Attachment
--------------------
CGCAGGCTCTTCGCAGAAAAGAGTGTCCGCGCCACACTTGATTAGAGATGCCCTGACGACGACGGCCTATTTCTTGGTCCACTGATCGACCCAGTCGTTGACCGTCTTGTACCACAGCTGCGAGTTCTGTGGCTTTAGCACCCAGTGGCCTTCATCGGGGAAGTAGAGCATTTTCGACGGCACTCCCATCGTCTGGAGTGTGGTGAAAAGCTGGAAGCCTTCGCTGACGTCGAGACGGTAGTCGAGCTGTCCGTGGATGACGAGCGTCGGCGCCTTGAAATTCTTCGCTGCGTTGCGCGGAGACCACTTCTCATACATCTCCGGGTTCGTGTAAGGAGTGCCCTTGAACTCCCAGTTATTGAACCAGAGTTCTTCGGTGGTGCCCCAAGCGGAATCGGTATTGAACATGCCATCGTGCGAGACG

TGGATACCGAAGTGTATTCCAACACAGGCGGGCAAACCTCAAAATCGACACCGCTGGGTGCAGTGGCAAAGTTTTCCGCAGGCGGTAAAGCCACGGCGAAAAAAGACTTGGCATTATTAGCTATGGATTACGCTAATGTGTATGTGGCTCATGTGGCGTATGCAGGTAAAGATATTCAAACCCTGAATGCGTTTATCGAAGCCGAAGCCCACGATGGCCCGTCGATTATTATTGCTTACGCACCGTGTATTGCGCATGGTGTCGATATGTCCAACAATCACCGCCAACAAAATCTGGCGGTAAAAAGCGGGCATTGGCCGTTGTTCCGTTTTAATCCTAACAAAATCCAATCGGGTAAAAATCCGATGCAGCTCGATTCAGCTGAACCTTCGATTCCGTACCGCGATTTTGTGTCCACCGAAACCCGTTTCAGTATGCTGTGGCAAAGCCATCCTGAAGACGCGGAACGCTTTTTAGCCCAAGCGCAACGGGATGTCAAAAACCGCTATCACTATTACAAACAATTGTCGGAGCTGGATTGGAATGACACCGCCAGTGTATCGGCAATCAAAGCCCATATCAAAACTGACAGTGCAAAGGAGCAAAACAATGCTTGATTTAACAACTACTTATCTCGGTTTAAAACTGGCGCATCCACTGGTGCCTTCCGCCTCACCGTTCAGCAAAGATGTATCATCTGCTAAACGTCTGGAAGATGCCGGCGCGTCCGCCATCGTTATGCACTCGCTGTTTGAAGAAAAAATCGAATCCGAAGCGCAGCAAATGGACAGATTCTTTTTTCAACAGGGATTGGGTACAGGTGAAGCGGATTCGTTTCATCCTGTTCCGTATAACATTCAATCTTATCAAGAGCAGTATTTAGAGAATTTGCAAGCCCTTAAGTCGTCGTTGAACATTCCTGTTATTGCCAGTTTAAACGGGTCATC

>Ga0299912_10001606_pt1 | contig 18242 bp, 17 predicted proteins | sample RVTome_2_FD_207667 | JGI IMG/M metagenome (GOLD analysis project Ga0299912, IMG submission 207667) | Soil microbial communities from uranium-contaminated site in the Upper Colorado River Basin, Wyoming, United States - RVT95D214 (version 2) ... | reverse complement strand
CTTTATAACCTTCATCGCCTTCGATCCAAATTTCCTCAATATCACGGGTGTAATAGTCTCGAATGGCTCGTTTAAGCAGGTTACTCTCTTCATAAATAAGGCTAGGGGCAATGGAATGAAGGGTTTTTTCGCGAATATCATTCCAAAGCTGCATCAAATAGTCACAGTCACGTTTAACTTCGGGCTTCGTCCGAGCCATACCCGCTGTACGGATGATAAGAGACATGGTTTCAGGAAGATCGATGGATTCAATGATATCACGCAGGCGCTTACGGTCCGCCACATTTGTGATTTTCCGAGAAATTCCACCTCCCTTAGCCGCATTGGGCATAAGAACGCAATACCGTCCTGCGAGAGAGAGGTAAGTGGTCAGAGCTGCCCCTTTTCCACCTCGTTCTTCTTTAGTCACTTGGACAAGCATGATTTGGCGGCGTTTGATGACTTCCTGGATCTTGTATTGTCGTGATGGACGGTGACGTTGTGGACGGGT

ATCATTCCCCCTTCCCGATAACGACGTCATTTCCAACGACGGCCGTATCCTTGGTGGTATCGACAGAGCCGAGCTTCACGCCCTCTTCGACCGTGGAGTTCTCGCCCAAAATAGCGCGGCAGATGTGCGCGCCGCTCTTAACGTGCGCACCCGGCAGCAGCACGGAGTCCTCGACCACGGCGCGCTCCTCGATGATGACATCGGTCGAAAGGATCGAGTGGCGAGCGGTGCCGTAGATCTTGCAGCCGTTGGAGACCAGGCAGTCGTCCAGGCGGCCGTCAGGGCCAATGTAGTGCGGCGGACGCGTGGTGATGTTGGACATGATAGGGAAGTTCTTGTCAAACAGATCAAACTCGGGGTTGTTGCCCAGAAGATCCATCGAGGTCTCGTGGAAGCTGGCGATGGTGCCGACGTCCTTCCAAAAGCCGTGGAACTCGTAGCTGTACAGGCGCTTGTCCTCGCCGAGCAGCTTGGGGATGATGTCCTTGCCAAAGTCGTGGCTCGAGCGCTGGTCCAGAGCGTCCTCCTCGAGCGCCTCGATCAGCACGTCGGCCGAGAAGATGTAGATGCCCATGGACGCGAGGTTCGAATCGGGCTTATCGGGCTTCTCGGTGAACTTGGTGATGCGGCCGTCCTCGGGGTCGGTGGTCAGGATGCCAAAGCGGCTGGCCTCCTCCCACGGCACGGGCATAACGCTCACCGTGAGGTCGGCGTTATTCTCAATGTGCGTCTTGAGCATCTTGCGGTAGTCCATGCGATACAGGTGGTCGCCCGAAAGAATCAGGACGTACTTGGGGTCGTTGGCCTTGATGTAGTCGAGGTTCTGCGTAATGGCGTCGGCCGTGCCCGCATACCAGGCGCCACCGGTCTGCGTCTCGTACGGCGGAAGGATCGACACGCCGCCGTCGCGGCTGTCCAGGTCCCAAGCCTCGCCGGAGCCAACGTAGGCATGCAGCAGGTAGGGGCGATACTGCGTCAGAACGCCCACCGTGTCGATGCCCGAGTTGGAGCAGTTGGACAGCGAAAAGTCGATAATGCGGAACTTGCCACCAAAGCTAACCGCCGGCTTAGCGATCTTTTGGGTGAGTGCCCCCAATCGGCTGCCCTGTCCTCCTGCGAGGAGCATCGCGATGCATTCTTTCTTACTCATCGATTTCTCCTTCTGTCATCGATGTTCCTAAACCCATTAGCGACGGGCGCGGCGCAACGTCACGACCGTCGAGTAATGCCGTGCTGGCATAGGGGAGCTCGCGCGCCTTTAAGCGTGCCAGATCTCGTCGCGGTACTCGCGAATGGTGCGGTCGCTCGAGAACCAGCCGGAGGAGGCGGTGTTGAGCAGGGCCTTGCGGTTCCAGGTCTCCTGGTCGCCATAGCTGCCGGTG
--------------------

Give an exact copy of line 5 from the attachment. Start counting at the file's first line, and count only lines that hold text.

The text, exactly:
ATCATTCCCCCTTCCCGATAACGACGTCATTTCCAACGACGGCCGTATCCTTGGTGGTATCGACAGAGCCGAGCTTCACGCCCTCTTCGACCGTGGAGTTCTCGCCCAAAATAGCGCGGCAGATGTGCGCGCCGCTCTTAACGTGCGCACCCGGCAGCAGCACGGAGTCCTCGACCACGGCGCGCTCCTCGATGATGACATCGGTCGAAAGGATCGAGTGGCGAGCGGTGCCGTAGATCTTGCAGCCGTTGGAGACCAGGCAGTCGTCCAGGCGGCCGTCAGGGCCAATGTAGTGCGGCGGACGCGTGGTGATGTTGGACATGATAGGGAAGTTCTTGTCAAACAGATCAAACTCGGGGTTGTTGCCCAGAAGATCCATCGAGGTCTCGTGGAAGCTGGCGATGGTGCCGACGTCCTTCCAAAAGCCGTGGAACTCGTAGCTGTACAGGCGCTTGTCCTCGCCGAGCAGCTTGGGGATGATGTCCTTGCCAAAGTCGTGGCTCGAGCGCTGGTCCAGAGCGTCCTCCTCGAGCGCCTCGATCAGCACGTCGGCCGAGAAGATGTAGATGCCCATGGACGCGAGGTTCGAATCGGGCTTATCGGGCTTCTCGGTGAACTTGGTGATGCGGCCGTCCTCGGGGTCGGTGGTCAGGATGCCAAAGCGGCTGGCCTCCTCCCACGGCACGGGCATAACGCTCACCGTGAGGTCGGCGTTATTCTCAATGTGCGTCTTGAGCATCTTGCGGTAGTCCATGCGATACAGGTGGTCGCCCGAAAGAATCAGGACGTACTTGGGGTCGTTGGCCTTGATGTAGTCGAGGTTCTGCGTAATGGCGTCGGCCGTGCCCGCATACCAGGCGCCACCGGTCTGCGTCTCGTACGGCGGAAGGATCGACACGCCGCCGTCGCGGCTGTCCAGGTCCCAAGCCTCGCCGGAGCCAACGTAGGCATGCAGCAGGTAGGGGCGATACTGCGTCAGAACGCCCACCGTGTCGATGCCCGAGTTGGAGCAGTTGGACAGCGAAAAGTCGATAATGCGGAACTTGCCACCAAAGCTAACCGCCGGCTTAGCGATCTTTTGGGTGAGTGCCCCCAATCGGCTGCCCTGTCCTCCTGCGAGGAGCATCGCGATGCATTCTTTCTTACTCATCGATTTCTCCTTCTGTCATCGATGTTCCTAAACCCATTAGCGACGGGCGCGGCGCAACGTCACGACCGTCGAGTAATGCCGTGCTGGCATAGGGGAGCTCGCGCGCCTTTAAGCGTGCCAGATCTCGTCGCGGTACTCGCGAATGGTGCGGTCGCTCGAGAACCAGCCGGAGGAGGCGGTGTTGAGCAGGGCCTTGCGGTTCCAGGTCTCCTGGTCGCCATAGCTGCCGGTG